If presidential elections were solely determined on the basis of each candidates’ experience and competence, President George H. Bush would have defeated Bill Clinton in 1992 and a much more seasoned Hillary Clinton would have overcome her challenge from a novice named Barack Obama in 2008. Elections are most often determined by a nation’s temperament and the perceptions of voters. More often than not, those perceptions are not shaped by reality but by a pervasive mood among the electorate. It’s a wind that if a candidate catches it, gives flight to a candidacy that taps into the discontent of voters and turns campaigns into something that more resembles a crusade. We witnessed this in the 1980 presidential election when Ronald Reagan beat the incumbent President Jimmy Carter and corralled white, blue collar Democrats into his corner. Similarly, Barack Obama was able to ride the wave of “change” in upending Senator John McCain, someone with a deep Washington resume as well as the mantle of war hero.
All the world knew that Hillary Clinton was the more seasoned and substantive candidate going into last night’s debate at Hofstra University. That was no secret. She has been the more experienced and competent candidate since the race became a two-person contest after each party’s conventions this summer. No one can seriously look at Donald Trump and claim he is an equivalent. That’s beyond dispute. On his best days Trump is a classic rich guy, relentless, narcissistic and one-dimensional. Still, evaluating these two candidates and their electability on the basis of their competence is misguided and misreads something else that is at work in this election. If substance were the driving force in this election Hillary Clinton would have a +20-point lead. She doesn’t and every time her supporters claim Trump is an idiot, they prove they don’t understand the anti-intellectualism of most Americans and the deep distrust of our government.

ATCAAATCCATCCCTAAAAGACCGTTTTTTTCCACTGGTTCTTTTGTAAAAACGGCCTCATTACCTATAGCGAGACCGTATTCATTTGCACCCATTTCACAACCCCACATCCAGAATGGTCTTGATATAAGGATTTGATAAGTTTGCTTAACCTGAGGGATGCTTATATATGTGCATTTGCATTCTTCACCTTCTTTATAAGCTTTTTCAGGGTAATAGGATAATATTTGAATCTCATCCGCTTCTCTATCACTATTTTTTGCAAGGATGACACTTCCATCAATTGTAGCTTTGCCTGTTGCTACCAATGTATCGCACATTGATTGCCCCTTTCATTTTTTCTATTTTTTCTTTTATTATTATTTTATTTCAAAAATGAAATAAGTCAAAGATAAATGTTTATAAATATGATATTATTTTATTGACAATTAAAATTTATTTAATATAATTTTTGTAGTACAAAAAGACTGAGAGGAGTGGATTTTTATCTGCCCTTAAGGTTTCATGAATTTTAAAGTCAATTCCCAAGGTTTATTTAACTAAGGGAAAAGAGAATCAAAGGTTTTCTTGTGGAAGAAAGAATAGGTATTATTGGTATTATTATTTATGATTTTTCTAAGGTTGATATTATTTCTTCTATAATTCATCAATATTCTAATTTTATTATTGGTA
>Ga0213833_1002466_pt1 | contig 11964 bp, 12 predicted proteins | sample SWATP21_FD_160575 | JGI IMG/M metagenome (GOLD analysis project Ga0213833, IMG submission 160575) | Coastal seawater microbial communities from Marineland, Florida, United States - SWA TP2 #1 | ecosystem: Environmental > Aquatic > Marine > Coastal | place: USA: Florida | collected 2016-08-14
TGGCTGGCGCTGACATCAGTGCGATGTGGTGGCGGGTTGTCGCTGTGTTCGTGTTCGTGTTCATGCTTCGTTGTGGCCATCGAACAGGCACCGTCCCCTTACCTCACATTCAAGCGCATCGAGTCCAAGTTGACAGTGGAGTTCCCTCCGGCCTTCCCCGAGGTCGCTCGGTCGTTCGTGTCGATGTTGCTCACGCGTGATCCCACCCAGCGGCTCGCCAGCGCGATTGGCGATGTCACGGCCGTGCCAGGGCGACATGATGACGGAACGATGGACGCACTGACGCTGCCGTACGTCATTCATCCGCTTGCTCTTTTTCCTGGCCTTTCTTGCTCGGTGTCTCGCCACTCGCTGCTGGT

While Clinton’s supporters claim victory last night and a news media that is partly responsible for his rise declares that Trump bombed out, that “thing” that is in the air persists. Just weeks ago the scuttlebutt was that Trump would try to wrangle his way out of the debate. Journalists were speculating that he did not want to go toe-to-toe with Clinton for fear of being exposed as a fraud. I never believed that line of thinking. Once committed to the debate, the new chatter was that Trump had erred in agreeing to the debates and that Clinton would walk over him. In the last week there was speculation that he engaged in little debate preparation and would simply wing it. That was also wrong. His performance last night was not aimed at the congregation but directed toward the choir.